You do not have to be a photographer with the eye of David Bailey or the creativeness of Linda McCartney. Neither do you have to have the genius of Leonardo de Vinci or the resources of Banksy! When it comes to your cover, your agency will be able to advise you and, using examples of covers that you like, help you put it together. Then you can start the tooing and froing again. You’ll soon be on first-name basis, although I can’t guarantee you’ll make the Christmas Card list.

Type face is the same – pick one you like and leave it up to your agency. It is surprising and reassuring, how many times your agency will be in contact, chasing you for a yay or nay. You could opt for hiding behind the settee or under the duvet, but this is where that down-payment comes in handy. You both know you’ve paid for the agency’s services and you both know the agency will not want to let you down. So unfortunately, the settee or duvet will only obscure you, the agency will still be there when you come out for a comfort break.

So, you can’t add! Not all of us can be good with money. You are a writer and you move in the world of words. What you do know, is how much you are happy to pay for a book. Carry out your own research, find out how much books, the size and type of yours are selling for. Arm yourself with answers ready for the discussion with your agency when they want to know how much to tell Amazon to sell your book for.

It’s all a discussion and you can choose how far you are happy to be ruled by your agency. Be bold; you don’t have to agree. Okay so perhaps you aren’t a bold type. Remember though, they have done it all before to varying degrees of success, so they should know a thing or two about what they are doing, enough also to advise you who might be doing it for the first time.

Lisa Nightingale

And then, it’s all yours. So is the marketing and selling. You will probably find your agency has a handle on that too – if you let them. If not, there are many, many helpful hands out there willing for you to grab on. Not least of those is us, the Hampshire writers society. Check out our blog posts, previous and future. Deciding to self-publish, puts you in the driver’s seat. Our programme of meetings where you can meet and pick the brains of industry professionals is on the website and, of course, people like me with no other qualifications than, I’ve done it before.

REPORT BY L NIGHTINGALE

Literary Agent, Lorella Belli Talks E-books, Publishing and Self-Publishing: an agent’s view

In just over two weeks, Literary Agent Laura Williams will be speaking to Hampshire Writers’ Society. Her talk, Myth-busting the Publications Industry will be live at the Stripe. So, I thought it would be good to resurrect the report of a talk from the Literary Agent, Lorella Belli. Especially as Lorella appears in one of this website’s banner photos, plus it’s Halloween time; resurrecting things is topical!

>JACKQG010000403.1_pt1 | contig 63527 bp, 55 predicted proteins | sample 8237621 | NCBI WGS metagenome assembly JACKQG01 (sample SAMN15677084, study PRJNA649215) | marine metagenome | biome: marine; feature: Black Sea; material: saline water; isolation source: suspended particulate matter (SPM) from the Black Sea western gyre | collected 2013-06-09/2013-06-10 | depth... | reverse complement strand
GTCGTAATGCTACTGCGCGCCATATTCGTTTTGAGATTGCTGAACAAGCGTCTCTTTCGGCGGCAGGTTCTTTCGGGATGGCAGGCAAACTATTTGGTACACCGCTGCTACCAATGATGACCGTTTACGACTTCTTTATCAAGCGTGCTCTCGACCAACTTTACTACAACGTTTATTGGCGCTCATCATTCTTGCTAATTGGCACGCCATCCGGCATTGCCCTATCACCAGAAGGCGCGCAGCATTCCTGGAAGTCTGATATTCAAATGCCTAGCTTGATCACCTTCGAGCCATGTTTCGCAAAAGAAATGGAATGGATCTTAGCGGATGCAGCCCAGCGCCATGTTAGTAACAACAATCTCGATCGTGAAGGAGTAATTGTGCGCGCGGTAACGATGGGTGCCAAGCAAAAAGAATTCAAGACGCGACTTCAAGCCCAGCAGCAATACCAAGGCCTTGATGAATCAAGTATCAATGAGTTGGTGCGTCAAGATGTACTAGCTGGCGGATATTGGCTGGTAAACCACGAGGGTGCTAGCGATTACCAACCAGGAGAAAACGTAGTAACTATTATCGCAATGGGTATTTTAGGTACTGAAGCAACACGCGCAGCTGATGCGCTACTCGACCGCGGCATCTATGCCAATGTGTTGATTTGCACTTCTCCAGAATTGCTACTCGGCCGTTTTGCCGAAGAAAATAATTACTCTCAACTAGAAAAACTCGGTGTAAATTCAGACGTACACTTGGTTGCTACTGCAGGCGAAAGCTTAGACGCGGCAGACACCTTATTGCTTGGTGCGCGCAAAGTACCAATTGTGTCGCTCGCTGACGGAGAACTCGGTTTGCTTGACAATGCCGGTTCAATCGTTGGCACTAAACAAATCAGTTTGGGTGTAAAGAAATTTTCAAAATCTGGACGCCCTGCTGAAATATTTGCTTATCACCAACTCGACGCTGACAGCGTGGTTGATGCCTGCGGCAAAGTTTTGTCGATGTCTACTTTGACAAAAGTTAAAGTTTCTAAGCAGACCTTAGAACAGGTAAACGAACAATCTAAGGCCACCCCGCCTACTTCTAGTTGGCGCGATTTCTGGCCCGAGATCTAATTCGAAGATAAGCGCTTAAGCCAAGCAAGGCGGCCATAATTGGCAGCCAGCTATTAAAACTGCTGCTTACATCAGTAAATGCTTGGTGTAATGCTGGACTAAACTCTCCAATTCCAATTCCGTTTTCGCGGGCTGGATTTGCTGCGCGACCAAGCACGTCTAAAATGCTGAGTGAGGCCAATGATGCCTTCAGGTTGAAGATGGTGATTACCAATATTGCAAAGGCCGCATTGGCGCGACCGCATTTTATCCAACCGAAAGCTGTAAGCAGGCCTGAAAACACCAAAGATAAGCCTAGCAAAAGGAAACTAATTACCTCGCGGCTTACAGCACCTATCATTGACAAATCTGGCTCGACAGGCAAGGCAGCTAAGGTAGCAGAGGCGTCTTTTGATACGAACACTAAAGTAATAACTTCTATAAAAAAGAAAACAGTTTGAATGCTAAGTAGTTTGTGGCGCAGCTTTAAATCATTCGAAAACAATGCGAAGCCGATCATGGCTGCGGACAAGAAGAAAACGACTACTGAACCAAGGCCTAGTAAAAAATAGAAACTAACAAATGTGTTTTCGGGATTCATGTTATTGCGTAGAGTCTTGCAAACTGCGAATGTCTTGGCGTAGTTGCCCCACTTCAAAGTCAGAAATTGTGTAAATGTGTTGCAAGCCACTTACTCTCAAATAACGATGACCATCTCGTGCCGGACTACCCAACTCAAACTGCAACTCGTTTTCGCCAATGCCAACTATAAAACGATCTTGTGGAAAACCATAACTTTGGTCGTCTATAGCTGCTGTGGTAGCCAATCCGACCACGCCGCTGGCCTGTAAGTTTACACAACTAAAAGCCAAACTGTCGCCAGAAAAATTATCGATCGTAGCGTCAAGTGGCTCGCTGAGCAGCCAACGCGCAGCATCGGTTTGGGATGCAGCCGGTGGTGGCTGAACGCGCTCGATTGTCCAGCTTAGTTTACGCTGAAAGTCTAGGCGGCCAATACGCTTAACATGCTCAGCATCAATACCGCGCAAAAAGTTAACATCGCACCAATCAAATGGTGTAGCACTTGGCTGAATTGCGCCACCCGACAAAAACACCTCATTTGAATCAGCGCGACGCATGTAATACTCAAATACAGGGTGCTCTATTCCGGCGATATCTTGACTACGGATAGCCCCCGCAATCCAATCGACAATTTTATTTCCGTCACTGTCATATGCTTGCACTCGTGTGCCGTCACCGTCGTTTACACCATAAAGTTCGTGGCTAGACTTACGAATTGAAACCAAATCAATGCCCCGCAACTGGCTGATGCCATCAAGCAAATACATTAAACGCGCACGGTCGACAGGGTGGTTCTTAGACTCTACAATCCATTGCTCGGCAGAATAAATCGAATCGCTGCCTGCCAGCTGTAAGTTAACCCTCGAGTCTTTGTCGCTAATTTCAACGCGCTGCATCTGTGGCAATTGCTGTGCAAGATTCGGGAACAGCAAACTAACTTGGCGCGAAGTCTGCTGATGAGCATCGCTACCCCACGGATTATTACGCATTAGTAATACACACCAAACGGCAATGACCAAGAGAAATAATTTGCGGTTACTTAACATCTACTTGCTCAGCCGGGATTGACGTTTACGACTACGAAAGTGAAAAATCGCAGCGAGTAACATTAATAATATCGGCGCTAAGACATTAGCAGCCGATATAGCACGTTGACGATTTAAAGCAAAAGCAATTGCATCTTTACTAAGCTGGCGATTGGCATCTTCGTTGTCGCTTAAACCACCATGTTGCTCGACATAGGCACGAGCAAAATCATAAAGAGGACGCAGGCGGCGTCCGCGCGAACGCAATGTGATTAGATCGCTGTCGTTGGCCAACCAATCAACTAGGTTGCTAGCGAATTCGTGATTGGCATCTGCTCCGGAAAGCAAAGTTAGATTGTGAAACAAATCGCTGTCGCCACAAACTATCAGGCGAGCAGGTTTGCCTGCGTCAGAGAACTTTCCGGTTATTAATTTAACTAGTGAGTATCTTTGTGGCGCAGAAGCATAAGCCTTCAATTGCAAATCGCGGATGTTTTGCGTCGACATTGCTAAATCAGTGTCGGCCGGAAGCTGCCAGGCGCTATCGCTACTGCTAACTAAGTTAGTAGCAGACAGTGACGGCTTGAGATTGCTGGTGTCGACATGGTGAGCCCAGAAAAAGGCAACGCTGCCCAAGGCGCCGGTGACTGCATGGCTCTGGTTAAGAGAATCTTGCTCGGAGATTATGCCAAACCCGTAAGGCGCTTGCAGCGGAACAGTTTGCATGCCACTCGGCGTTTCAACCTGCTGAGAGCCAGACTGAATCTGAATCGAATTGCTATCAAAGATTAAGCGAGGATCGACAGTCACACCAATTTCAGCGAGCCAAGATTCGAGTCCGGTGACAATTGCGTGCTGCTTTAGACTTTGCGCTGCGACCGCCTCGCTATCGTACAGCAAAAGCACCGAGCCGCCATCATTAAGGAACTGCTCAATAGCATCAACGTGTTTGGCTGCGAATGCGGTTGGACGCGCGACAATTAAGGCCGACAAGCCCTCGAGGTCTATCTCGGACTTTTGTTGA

Lorella talks about the role of an agent regardless of whether the author has chosen to self-publish or the more traditional route of ensnaring the interest of a publisher.
Lorella Belli and Barbara Large
What are the pros and cons of getting a traditional deal or choosing the self-publishing route? In this rapidly changing landscape, what is the role of the agent?
It was Lorella Belli’s ambition to set up her own agency. She set out to know the publishing industry inside out. Her brief to discover ‘new blood’ gave her not just invaluable insider experience but introduced her to many unpublished authors.
‘An agent works for their Author.’ Lorella says. As an agent, her primary concern and something which she feels forms a vital part of the agent/author partnership is; ‘What does the author want from their writing?’
She is the first to declare that the agent’s role in the modern author’s career remains unchanged regardless of chosen route of publication – self or traditional. An area of particular interest is the protection and exploitation of the author’s rights and here, Lorella is well versed and diva.
For the most part, a writer wants readers, they want to see their work in a bookshop. Equally, it is important to recognise the financial aspects of a writer’s career. Both the traditional route and the contemporary self-publishing route provides remuneration, but in different ways.
It is her belief that an agent has a responsibility to be aware of the many platforms of publication available to authors both new and experienced, how those platforms work and therefore be able to fit the author to the best publisher.